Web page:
El Al - David Bachar - February 2012
El Al flight attendants. Trouble with international competition. Photo by David Bachar
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The dire state of the international airline industry may be pushing Israeli carriers El Al and Arkia toward a merger.

Representatives from two companies have been discussing plans for cooperation, which could go as far as a merger. But any form of cooperation would be a dramatic step requiring the approval of the Antitrust Authority.

On Friday, Arkia's flight attendants held a meeting to discuss the implications of a tie-up.

El Al declined to comment; Arkia said shareholders in the three Israeli airlines were constantly talking and that in this case, too, the talks were between shareholders and not management. Regulators hold the key to any merger, Arkia noted.

Israel's three air carriers - El Al, Arkia and Israir - have had a tough year.

But it's not just them - it's a bad time for international air travel in general. Two European state-owned carriers have gone bust so far in 2012 - Hungary's Malev and Spain's Spanair. Both had run regular flights to Ben-Gurion International Airport.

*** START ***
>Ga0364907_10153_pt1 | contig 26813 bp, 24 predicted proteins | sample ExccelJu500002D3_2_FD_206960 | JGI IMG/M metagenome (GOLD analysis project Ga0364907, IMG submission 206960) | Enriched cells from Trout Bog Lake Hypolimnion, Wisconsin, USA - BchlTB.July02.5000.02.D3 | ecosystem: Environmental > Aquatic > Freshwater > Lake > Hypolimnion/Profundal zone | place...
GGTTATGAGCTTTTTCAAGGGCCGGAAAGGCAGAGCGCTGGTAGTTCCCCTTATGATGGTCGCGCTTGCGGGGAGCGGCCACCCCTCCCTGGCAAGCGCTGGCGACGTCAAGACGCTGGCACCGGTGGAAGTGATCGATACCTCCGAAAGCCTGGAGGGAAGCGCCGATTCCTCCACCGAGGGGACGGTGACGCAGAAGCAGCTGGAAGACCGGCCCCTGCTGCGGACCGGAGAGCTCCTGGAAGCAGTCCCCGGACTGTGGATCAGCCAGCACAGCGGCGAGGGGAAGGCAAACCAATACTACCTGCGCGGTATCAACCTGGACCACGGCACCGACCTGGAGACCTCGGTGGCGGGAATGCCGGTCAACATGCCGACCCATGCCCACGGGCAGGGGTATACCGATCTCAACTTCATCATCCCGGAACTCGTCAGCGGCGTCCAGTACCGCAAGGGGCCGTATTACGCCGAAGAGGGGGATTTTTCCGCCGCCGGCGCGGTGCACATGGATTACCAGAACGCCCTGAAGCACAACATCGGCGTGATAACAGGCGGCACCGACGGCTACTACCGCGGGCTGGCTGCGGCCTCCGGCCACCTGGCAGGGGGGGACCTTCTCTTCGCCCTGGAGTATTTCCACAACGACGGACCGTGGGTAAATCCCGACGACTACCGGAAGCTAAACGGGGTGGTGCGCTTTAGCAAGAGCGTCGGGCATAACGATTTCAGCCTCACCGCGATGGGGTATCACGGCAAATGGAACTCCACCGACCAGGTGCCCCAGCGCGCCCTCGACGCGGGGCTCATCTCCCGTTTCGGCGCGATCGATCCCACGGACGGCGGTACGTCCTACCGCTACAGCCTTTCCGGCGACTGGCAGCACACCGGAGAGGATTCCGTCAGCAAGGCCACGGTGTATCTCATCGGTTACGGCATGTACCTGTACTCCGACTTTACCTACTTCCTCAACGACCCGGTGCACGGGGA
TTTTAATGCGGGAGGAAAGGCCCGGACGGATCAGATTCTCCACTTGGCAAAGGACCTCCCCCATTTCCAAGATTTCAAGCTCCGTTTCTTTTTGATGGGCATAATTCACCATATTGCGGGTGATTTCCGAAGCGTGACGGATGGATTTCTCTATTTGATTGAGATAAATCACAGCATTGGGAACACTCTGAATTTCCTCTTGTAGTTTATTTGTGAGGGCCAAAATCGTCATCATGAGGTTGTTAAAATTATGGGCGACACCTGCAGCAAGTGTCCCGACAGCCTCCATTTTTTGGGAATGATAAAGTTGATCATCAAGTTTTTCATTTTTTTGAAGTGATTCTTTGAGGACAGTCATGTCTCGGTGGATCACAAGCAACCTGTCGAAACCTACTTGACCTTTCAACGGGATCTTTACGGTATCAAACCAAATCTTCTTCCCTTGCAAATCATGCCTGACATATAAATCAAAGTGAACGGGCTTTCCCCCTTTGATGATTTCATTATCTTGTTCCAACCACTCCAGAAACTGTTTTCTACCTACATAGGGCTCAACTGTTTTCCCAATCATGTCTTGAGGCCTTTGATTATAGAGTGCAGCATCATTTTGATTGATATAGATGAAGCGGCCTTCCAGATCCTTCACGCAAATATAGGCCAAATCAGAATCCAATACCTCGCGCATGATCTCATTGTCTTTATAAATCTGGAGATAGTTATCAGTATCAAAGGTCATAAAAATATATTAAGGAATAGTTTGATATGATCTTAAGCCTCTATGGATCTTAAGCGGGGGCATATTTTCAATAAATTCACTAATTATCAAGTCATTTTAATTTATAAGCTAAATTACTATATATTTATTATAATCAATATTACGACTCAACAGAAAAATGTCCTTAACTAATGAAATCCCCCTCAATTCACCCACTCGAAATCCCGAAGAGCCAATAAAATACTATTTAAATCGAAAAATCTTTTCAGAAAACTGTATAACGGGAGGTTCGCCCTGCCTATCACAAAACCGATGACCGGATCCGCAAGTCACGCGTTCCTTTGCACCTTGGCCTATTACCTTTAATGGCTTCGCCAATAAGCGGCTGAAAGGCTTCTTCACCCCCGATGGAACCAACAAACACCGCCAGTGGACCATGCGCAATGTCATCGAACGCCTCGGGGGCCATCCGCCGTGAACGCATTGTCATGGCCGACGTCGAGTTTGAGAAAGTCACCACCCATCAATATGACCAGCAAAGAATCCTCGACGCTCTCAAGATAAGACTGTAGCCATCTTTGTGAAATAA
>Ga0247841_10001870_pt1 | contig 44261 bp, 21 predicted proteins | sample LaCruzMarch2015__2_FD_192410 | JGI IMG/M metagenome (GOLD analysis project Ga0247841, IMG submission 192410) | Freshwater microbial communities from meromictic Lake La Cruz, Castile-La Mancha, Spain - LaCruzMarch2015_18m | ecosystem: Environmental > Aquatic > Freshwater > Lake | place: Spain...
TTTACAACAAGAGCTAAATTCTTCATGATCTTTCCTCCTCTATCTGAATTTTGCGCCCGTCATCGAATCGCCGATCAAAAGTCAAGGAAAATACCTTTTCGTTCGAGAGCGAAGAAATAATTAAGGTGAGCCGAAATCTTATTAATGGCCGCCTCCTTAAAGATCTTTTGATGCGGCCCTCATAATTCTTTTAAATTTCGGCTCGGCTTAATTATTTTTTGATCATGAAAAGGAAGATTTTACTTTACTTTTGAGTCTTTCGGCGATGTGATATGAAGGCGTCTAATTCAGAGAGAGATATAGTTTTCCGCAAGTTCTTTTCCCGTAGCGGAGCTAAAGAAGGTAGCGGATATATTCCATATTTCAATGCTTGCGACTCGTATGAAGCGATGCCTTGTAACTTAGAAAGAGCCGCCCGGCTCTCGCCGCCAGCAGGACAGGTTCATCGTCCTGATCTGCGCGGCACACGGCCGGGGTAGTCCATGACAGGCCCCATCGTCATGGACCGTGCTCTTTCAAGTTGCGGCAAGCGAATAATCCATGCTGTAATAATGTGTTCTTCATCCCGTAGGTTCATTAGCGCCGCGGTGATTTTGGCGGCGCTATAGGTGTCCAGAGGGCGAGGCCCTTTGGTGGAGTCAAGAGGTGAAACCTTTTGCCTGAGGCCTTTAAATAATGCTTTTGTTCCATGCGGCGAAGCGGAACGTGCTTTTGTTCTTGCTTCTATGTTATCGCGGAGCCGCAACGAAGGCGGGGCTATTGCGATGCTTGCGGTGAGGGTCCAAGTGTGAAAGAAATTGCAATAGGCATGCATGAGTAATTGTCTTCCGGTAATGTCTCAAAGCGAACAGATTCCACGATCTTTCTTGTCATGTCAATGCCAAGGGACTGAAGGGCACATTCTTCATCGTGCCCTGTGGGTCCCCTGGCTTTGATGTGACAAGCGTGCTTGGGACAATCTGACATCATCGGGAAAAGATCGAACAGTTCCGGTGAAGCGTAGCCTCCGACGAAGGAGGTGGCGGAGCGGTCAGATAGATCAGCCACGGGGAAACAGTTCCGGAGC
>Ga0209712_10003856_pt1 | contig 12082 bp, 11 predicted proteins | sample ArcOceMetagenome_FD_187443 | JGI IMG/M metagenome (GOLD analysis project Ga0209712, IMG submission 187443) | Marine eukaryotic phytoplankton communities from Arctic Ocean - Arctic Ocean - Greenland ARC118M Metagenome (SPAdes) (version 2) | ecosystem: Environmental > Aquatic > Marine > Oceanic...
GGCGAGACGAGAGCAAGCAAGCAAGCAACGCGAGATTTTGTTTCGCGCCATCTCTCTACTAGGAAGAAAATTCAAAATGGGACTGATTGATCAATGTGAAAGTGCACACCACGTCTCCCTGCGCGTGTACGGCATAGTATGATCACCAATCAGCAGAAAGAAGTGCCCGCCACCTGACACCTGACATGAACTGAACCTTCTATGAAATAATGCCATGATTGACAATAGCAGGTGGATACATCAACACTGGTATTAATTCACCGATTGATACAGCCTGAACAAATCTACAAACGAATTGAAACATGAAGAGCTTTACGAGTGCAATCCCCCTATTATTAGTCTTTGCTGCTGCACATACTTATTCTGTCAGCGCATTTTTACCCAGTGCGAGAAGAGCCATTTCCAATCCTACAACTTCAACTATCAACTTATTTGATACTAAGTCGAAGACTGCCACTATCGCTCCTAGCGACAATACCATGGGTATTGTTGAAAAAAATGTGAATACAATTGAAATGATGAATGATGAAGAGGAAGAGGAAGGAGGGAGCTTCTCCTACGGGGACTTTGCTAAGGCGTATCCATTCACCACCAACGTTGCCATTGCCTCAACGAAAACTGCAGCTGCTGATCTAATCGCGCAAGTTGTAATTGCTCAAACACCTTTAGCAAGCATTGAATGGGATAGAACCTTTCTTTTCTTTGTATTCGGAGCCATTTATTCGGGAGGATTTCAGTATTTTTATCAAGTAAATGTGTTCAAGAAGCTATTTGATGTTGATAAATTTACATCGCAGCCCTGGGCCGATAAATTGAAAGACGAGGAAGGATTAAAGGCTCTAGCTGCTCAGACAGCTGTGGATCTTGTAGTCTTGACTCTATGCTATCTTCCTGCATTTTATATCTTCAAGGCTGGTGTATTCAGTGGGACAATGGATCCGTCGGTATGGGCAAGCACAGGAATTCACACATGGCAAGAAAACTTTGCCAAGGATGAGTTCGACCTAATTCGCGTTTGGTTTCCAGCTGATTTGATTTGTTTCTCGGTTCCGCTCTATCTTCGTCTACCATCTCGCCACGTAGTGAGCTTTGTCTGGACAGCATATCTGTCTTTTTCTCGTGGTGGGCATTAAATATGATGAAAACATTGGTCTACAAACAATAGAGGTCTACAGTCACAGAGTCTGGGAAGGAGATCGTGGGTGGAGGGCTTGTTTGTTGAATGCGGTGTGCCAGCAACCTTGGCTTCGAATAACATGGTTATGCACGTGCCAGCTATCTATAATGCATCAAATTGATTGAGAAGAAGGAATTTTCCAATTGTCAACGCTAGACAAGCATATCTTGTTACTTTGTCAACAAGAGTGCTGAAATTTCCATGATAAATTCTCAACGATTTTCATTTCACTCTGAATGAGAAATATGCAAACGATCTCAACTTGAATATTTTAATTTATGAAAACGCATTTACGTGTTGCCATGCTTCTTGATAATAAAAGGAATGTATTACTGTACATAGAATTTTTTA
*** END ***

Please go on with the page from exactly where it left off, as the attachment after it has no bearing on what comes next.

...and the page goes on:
The Israeli airlines said they were having a hard time competing against international airlines, especially because these airlines were unwilling to let the Israeli companies into their partnership programs. The partnerships enable airlines to operate flights jointly and offer more destinations.

El Al CEO Eliezer Shkedi told the Knesset Economics Committee two weeks ago that every partnership has 2,500 to 4,000 planes and flies to hundreds of destinations. In comparison, the Israeli airlines have no more than 45 planes and are struggling to compete against the partnered international airlines. "We can't get into any partnership and it's not for economic reasons, but because we're Jews," he said.

Israel's airlines will face even more difficulty if the state goes ahead with a plan to sign an open-skies agreement with the European Union, which would open Israel up to full competition.

The local airlines fiercely oppose such a plan, which they say could destroy the local flight industry altogether.

Meanwhile, their operations have been slowing over the past few months. They flew 298,000 passengers through Ben-Gurion last month - 6.3% fewer than in January 2011, figures from the Israel Aviation Authority show.

Most of the drop was due to Arkia, which transported 12,400 passengers last month - 35.5% fewer than in January 2011. Israir flew 12,400 passengers, a 1% drop.

El Al actually flew 2.3% more passengers last month than it did a year earlier. And the airline is operating only 210 flights a week this winter season, 2% fewer than it did last year, according to Aviation Authority figures.

El Al flies to 35 international destinations. It recently stopped flying to Sao Paulo and two cities in Ukraine.

Arkia operates 12 flights a week to five international destinations. Israir runs five flights a week to two international destinations. The Israeli airlines are expected to keep losing market share in flights in and out of Israel. Currently they control 40% of the market; that's expected to drop to 37% by April.

Meanwhile, international airlines are operating 8% more flights to and from Israel than they did a year ago.